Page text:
Working To Enhance The Quality Of Life
In Baltimore And In Maryland.

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Abell Brief: Winter 2020

abell brief

Working To Enhance The Quality Of
Life In Baltimore And In Maryland.

 

 

Winter 2020

ABELL NEWS

New faces at the Foundation

Kevin Abell has joined the Board of the Abell Foundation, replacing his brother, Shep Abell, who stepped down in December after 44 years of service.  Kevin has had a distinguished career in business and non-profit work and will bring valuable perspective to the Foundation’s work.  

Liz Tung is our newest Program Officer in Health and Human Services, and will support projects and programs in youth development, immigration, as well as public health and health care.  Prior to joining the Foundation, Liz worked at the Family League of Baltimore for five years where she was part of the B’More for Healthy Babies initiative to improve birth and early childhood outcomes.  Earlier in her career, Liz served as a special assistant to the Health Commissioner at the Baltimore City Health Department and as a Program Officer at the Global Fund to Fight AIDS, Tuberculosis and Malaria in Geneva, Switzerland. She earned her undergraduate degree from Yale University and a Master of Public Health from the Johns Hopkins Bloomberg School of Public Health.

Ifeanyi (Ify) Oranye joined the Foundation in November as an Investment Analyst and supports Chief Financial Officer Eileen O’Rourke and Senior Vice President Francie Keenan.  Prior to joining the Foundation, he worked in the Fund Supervision Division of the Securities and Exchange Commission in Nigeria. Ify graduated from Boston College and Baltimore City College High School.

 

 

ABELL REPORTS 

Prevention, Intervention, and Policy Strategies to Reduce the Individual and Societal Costs Associated with Adverse Childhood Experiences (ACEs) for Children in Baltimore City

Baltimore City has some of the highest rates of Adverse Childhood Experiences, or ACEs, in Maryland. ACEs include experiences of child maltreatment and other family problems such as domestic violence and parental incarceration. Not only are these ACEs common, but they frequently co-occur and are associated with increased risk for a broad range of negative social outcomes, psychiatric and substance use disorders, health risk behaviors, and medical health problems. In this report, authors Dr. Elizabeth Thompson and Dr. Joan Kaufman review the state of the science on programs designed to prevent ACEs and mitigate their negative effects and survey the Baltimore City landscape in terms of prevalence of ACEs and the availability of interventions to address them.

Learn more about the report here.

An Auto Insurance Lifeline for Safe Driving, Lower-Income Marylanders

Too many Maryland drivers face obstacles to complying with the state’s mandatory insurance. Prohibitively high auto insurance premiums and racial inequities and discriminatory insurance pricing pose problems for many, especially lower-income drivers. For these residents, the options of not driving at all or driving uninsured in violation of state law each comes with deep downsides – economic immobility or expensive fines. This report finds that the state needs new approaches – such as the creation of a Maryland Lifeline Auto Insurance – to this persistent problem in order to improve economic opportunities, address inequities, and reduce the number of uninsured drivers in the state.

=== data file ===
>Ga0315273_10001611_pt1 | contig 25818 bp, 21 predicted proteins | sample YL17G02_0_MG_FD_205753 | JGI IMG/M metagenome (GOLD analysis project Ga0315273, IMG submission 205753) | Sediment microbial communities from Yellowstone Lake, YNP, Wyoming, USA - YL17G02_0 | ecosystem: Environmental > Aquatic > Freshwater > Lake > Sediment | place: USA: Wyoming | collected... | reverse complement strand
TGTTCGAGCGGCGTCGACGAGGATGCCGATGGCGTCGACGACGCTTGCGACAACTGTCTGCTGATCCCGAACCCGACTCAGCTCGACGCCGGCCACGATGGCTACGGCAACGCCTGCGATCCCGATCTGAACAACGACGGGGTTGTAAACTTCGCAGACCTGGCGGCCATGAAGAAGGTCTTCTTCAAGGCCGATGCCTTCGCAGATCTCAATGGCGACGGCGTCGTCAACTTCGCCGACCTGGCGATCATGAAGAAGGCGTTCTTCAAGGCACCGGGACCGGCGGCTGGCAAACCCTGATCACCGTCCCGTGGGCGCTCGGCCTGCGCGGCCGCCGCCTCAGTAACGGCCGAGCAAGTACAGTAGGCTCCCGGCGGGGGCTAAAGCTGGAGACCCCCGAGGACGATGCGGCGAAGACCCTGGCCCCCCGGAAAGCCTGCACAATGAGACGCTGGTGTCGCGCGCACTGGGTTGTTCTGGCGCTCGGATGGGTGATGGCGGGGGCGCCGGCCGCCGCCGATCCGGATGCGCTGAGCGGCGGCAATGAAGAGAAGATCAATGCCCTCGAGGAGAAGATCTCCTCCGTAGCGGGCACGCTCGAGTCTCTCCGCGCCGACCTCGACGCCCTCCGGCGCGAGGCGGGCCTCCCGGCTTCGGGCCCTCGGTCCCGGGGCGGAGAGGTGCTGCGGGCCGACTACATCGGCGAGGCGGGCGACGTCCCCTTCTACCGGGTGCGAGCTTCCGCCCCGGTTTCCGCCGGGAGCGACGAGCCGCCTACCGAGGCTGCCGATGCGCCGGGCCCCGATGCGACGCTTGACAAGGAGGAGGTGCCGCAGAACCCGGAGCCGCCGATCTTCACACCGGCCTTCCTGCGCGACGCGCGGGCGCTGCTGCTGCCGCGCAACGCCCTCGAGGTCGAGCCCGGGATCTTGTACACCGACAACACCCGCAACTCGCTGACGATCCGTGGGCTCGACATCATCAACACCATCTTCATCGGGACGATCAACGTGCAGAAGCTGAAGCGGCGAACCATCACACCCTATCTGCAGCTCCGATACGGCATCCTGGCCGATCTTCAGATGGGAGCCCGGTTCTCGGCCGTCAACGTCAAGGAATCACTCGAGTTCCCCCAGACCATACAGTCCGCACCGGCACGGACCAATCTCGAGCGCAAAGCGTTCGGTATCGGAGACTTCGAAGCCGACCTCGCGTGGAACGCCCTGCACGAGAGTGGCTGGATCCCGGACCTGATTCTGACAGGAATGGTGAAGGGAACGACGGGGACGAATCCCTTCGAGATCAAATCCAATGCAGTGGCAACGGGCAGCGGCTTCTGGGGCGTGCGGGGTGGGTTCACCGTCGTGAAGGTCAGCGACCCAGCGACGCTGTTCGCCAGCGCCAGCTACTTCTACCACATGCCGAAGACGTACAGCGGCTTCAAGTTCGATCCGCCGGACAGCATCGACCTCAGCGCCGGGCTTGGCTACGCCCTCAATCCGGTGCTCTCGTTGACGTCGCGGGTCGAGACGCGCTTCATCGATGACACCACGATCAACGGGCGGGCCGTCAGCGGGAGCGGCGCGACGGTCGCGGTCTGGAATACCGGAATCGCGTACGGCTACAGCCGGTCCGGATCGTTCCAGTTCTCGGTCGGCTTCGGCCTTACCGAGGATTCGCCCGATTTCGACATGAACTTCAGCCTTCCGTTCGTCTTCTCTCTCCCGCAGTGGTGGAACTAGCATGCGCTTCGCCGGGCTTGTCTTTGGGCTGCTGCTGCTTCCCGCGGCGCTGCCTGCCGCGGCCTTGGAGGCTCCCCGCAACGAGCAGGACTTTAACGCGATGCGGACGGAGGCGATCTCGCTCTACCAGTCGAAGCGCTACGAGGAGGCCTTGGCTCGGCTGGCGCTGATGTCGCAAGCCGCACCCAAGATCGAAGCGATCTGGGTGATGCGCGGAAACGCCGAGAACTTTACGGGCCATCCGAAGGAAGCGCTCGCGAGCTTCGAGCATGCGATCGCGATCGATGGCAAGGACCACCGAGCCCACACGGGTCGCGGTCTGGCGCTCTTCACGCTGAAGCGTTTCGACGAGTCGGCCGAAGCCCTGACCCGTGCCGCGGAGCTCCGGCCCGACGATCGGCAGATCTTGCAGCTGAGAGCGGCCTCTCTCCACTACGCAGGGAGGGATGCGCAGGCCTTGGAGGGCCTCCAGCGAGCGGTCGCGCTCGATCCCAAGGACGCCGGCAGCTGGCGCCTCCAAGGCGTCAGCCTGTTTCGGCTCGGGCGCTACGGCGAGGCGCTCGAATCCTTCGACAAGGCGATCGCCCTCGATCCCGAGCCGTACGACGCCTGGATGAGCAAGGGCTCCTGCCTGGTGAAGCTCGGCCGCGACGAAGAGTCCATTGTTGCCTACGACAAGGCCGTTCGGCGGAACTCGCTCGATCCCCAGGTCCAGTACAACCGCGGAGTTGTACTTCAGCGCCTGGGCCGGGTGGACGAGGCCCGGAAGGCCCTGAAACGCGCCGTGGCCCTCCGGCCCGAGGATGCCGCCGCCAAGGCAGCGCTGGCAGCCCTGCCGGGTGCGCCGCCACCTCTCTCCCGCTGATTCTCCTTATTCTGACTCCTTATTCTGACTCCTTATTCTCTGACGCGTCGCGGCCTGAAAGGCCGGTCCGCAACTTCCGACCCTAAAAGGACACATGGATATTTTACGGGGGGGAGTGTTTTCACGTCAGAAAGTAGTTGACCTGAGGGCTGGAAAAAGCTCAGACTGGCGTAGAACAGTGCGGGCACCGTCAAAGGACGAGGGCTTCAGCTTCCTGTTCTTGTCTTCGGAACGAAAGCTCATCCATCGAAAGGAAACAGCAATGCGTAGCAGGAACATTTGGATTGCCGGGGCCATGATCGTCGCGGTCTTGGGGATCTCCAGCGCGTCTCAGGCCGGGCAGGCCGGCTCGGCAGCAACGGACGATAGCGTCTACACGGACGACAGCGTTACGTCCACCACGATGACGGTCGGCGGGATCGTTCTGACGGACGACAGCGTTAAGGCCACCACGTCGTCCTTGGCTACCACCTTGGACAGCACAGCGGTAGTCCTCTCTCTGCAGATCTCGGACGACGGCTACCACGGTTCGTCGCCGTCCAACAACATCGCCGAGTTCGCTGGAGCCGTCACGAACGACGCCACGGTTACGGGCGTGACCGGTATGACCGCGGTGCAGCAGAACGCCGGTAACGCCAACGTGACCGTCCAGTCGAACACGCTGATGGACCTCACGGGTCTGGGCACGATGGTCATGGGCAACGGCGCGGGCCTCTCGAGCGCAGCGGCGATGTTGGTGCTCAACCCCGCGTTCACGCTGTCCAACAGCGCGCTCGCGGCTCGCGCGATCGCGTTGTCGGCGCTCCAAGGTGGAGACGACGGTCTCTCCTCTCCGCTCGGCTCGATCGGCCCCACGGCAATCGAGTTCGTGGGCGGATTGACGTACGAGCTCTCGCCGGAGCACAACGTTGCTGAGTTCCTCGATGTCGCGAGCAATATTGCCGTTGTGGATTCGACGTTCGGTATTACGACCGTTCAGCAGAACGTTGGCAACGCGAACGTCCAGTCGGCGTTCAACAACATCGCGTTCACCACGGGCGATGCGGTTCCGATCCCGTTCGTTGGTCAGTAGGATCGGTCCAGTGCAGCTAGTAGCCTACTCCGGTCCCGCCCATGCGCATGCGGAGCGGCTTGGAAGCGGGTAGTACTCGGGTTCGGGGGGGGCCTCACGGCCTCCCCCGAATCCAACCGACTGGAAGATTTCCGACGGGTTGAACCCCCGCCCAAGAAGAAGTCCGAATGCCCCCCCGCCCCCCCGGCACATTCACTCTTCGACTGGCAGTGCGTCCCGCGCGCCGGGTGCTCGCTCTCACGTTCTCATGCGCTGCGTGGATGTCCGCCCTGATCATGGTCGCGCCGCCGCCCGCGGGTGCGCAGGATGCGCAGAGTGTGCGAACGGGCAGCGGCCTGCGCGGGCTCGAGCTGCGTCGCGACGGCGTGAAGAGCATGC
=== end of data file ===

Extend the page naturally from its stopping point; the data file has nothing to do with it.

Learn more about the report here.

The Whole is Greater than the Sum of its Parts

Baltimore is losing more people to drug overdose than ever before. While the city has worked to implement a response, it needs a new comprehensive approach to adequately address this crisis. In this report, author Natanya Robinowitz (executive director of Charm City Care Connection) examines how Baltimore could learn from the success Barcelona, Spain, experienced in treating their city’s own significant drug epidemic in the 1990s. Barcelona created a robust network of low-barrier services aimed at reaching people who use drugs and engaging them wherever they are in their drug use, in an effort to move people toward better health. This report considers how Baltimore could follow this model.

Learn more about the report here.

Scaling Workforce Development Programming in Baltimore

Labor markets are tight, meaning skilled workers are in great demand. Baltimore should consider rapid expansion of high-quality workforce development programs to assist job seekers in obtaining the skills they need. In this report, Linda Dworak of the Baltimore Workforce Funders Collaborative explores opportunities to scale up effective workforce development programming in Baltimore while addressing the current effects of structural racism in the job market. The report finds an increased investment of $5 million over current funding levels to 16 organizations that provide industry sector-based workforce development services could rapidly increase the number of residents receiving occupational skills training, supportive services, and job placement by about 1,000 people annually.

Learn more about the report here.

Getting Solar Siting Right in Maryland

With the passage of the Clean Energy Jobs Act, Maryland set a goal of achieving 50% of the state’s electric needs from renewable energy by 2030 and examining ways to achieve 100% clean power by 2040. Specifically, this law created a new requirement for solar arrays to produce 14.5% of electric power by 2030, up from the current goal of 2.5% by 2020. To achieve the goals in the Clean Energy Jobs Act, Maryland needs more and better options for generating solar energy. This report examines the current challenges and opportunities for solar siting in Maryland, what is working in other states, and recommendations for moving forward.

Learn more about the report here.